“That all sounds hard, but I kind of viewed it as sort of project. You figure out what the parameters of the problem are, you recognize them, and then you make sure you can cover those losses by refilling the capital of the company,” Flynn said. “Before the end of January, we had done all that. It took less than two months. And at that point we could really turn our attention to the most important thing we had to do back then, which was re-establish the relationships with our customers that we needed.” 

He discovered that Associated had sunk into “a very introspective sort of survival mode in ‘08 and into ‘09,” which meant taking care of customers had slipped down some notches on the priority list. 

“That was the difficult thing – to get the culture turned around, to get people to realize the company is going to be fine now, we’re going to remain independent. We’re a survivor, but we’re only going to do well if we go back to being focused on customers,” Flynn said. “That took a little time, but as we sit here now 11-plus years later, our customer experience scores are the highest they’ve ever been, despite COVID.”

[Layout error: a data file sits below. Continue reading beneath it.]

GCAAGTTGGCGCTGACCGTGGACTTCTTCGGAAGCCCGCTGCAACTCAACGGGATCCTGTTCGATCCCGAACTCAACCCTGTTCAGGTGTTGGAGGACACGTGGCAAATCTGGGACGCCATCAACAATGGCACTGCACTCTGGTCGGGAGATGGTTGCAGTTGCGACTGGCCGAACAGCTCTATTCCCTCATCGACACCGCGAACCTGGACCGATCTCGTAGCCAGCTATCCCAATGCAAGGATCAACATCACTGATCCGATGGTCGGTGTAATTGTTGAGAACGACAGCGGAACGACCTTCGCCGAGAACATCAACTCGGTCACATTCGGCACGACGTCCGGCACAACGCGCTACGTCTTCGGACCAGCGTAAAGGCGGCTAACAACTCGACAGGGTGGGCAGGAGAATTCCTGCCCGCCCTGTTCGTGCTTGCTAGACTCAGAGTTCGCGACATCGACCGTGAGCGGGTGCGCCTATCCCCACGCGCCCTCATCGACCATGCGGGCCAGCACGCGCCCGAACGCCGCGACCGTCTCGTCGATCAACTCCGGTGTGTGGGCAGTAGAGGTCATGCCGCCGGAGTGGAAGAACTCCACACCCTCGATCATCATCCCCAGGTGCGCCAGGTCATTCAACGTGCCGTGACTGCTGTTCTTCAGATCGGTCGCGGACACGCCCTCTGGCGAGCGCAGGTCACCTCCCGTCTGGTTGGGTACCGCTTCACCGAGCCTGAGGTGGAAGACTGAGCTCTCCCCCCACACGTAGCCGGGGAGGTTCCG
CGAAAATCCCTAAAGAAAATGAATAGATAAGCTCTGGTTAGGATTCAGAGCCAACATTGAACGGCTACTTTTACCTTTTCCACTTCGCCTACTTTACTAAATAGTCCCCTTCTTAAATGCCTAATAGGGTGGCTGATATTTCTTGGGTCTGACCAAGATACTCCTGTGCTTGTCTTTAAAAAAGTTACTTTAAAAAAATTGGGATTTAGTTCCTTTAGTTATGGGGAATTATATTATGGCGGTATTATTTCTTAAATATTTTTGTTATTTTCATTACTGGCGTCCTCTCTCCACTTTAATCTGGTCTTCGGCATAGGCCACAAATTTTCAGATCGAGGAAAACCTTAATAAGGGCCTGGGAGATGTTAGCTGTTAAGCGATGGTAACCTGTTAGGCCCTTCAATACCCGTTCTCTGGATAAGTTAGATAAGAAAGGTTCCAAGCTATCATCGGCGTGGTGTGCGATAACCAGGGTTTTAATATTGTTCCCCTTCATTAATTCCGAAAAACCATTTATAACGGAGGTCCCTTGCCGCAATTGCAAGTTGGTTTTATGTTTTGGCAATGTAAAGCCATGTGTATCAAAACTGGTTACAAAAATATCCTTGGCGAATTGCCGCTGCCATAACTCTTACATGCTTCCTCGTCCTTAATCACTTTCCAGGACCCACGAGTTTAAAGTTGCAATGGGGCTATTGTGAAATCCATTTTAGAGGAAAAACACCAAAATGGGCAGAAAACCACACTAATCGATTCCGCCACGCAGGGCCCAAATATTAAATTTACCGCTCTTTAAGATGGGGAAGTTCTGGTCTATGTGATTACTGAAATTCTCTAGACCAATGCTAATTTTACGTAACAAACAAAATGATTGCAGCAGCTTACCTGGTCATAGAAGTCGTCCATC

Jay Williams, chairman of Associated Banc-Corp, said “the bank was really in a tough spot” before Flynn arrived. 

“Phil raised capital, came up with a business plan, put a great team of leaders together and just kept building from that,” Williams said. “He’s always thinking about the colleagues and customers.” 

Flynn said the fast turnaround helped Associated get a leg up on some competitors in what still was a rough economy. 

“The fact that we got the problems behind us quickly and that we recapped the bank quickly enabled us to go back to lending at a time when a lot of other banks really weren’t doing that. In particular, the old M&I was still struggling all through ‘10 to deal with their problems,” Flynn said. “We got a lot of market share early because we were back in business quickly.” 

Milwaukee’s M&I Bank – the only bank headquartered in Wisconsin that was bigger than Associated at the time – was purchased in 2011 by Toronto’s BMO Financial Group and merged into Chicago-based BMO Harris Bank. 

Associated’s assets have grown to about $35 billion from less than $24 billion when Flynn came on board as the bank has increased lending in most categories. Honest in self-assessment, Flynn brought up a bad move made along the way. 

“We got into the oil and gas business, which turned out to be a big mistake,” Flynn said. “We’ve pretty much wound that down now. So not everything was perfect.” 

Associated did some acquisitions, including the purchase of Brown Deer-based Bank Mutual Corp. in 2018, which at the time was one of the largest banks headquartered in Wisconsin. 

Associated’s quarterly dividend has increased from a penny per share to 18 cents during Flynn’s tenure, and the share price of Associated has risen to about $18 from $10.